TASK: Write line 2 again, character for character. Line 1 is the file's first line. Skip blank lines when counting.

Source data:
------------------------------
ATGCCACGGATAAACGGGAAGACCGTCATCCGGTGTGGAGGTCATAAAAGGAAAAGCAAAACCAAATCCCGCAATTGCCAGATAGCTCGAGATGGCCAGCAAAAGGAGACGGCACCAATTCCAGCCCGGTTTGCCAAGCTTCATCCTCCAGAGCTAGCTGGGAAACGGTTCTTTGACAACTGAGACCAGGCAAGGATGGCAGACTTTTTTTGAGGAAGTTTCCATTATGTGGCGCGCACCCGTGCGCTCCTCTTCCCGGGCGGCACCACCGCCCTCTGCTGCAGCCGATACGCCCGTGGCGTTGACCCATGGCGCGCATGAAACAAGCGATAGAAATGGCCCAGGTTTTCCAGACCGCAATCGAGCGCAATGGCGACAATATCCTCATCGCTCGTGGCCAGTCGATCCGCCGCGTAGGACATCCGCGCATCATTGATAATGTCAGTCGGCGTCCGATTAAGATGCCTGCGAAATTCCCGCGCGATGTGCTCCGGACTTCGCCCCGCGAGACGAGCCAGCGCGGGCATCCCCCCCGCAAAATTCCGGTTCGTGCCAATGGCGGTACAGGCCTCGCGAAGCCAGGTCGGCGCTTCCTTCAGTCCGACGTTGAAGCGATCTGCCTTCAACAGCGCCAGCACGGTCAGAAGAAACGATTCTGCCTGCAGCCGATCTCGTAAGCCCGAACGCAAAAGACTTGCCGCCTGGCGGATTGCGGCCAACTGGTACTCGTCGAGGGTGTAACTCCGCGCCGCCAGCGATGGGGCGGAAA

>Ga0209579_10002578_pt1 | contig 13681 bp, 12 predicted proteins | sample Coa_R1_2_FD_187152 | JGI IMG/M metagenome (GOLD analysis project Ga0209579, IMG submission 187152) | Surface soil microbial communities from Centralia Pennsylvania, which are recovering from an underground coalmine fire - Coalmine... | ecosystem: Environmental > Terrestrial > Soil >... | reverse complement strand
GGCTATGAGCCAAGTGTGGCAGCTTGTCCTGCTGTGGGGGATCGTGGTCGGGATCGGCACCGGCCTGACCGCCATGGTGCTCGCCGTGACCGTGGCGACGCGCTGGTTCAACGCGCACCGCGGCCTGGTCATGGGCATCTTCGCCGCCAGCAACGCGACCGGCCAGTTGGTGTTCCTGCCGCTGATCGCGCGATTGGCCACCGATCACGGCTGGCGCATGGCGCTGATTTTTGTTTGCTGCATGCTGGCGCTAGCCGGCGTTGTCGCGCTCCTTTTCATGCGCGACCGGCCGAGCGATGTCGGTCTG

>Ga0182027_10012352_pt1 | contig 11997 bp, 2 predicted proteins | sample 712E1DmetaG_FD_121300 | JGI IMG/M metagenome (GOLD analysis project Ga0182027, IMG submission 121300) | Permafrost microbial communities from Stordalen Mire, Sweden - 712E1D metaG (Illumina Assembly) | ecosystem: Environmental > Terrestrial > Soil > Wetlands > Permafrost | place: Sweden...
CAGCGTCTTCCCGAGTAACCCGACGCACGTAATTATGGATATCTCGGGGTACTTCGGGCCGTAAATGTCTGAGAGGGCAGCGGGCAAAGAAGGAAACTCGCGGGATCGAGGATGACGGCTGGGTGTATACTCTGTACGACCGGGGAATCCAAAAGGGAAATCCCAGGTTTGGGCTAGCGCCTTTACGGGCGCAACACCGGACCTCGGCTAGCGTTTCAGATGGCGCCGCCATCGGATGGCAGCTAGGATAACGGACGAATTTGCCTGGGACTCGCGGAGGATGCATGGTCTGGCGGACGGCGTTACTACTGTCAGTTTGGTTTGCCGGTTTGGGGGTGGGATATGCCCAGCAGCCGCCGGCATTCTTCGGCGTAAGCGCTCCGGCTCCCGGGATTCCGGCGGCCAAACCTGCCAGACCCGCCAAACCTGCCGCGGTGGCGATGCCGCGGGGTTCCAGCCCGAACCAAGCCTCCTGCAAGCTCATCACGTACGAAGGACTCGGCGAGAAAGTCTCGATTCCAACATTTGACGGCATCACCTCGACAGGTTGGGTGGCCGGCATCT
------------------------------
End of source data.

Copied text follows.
>Ga0209579_10002578_pt1 | contig 13681 bp, 12 predicted proteins | sample Coa_R1_2_FD_187152 | JGI IMG/M metagenome (GOLD analysis project Ga0209579, IMG submission 187152) | Surface soil microbial communities from Centralia Pennsylvania, which are recovering from an underground coalmine fire - Coalmine... | ecosystem: Environmental > Terrestrial > Soil >... | reverse complement strand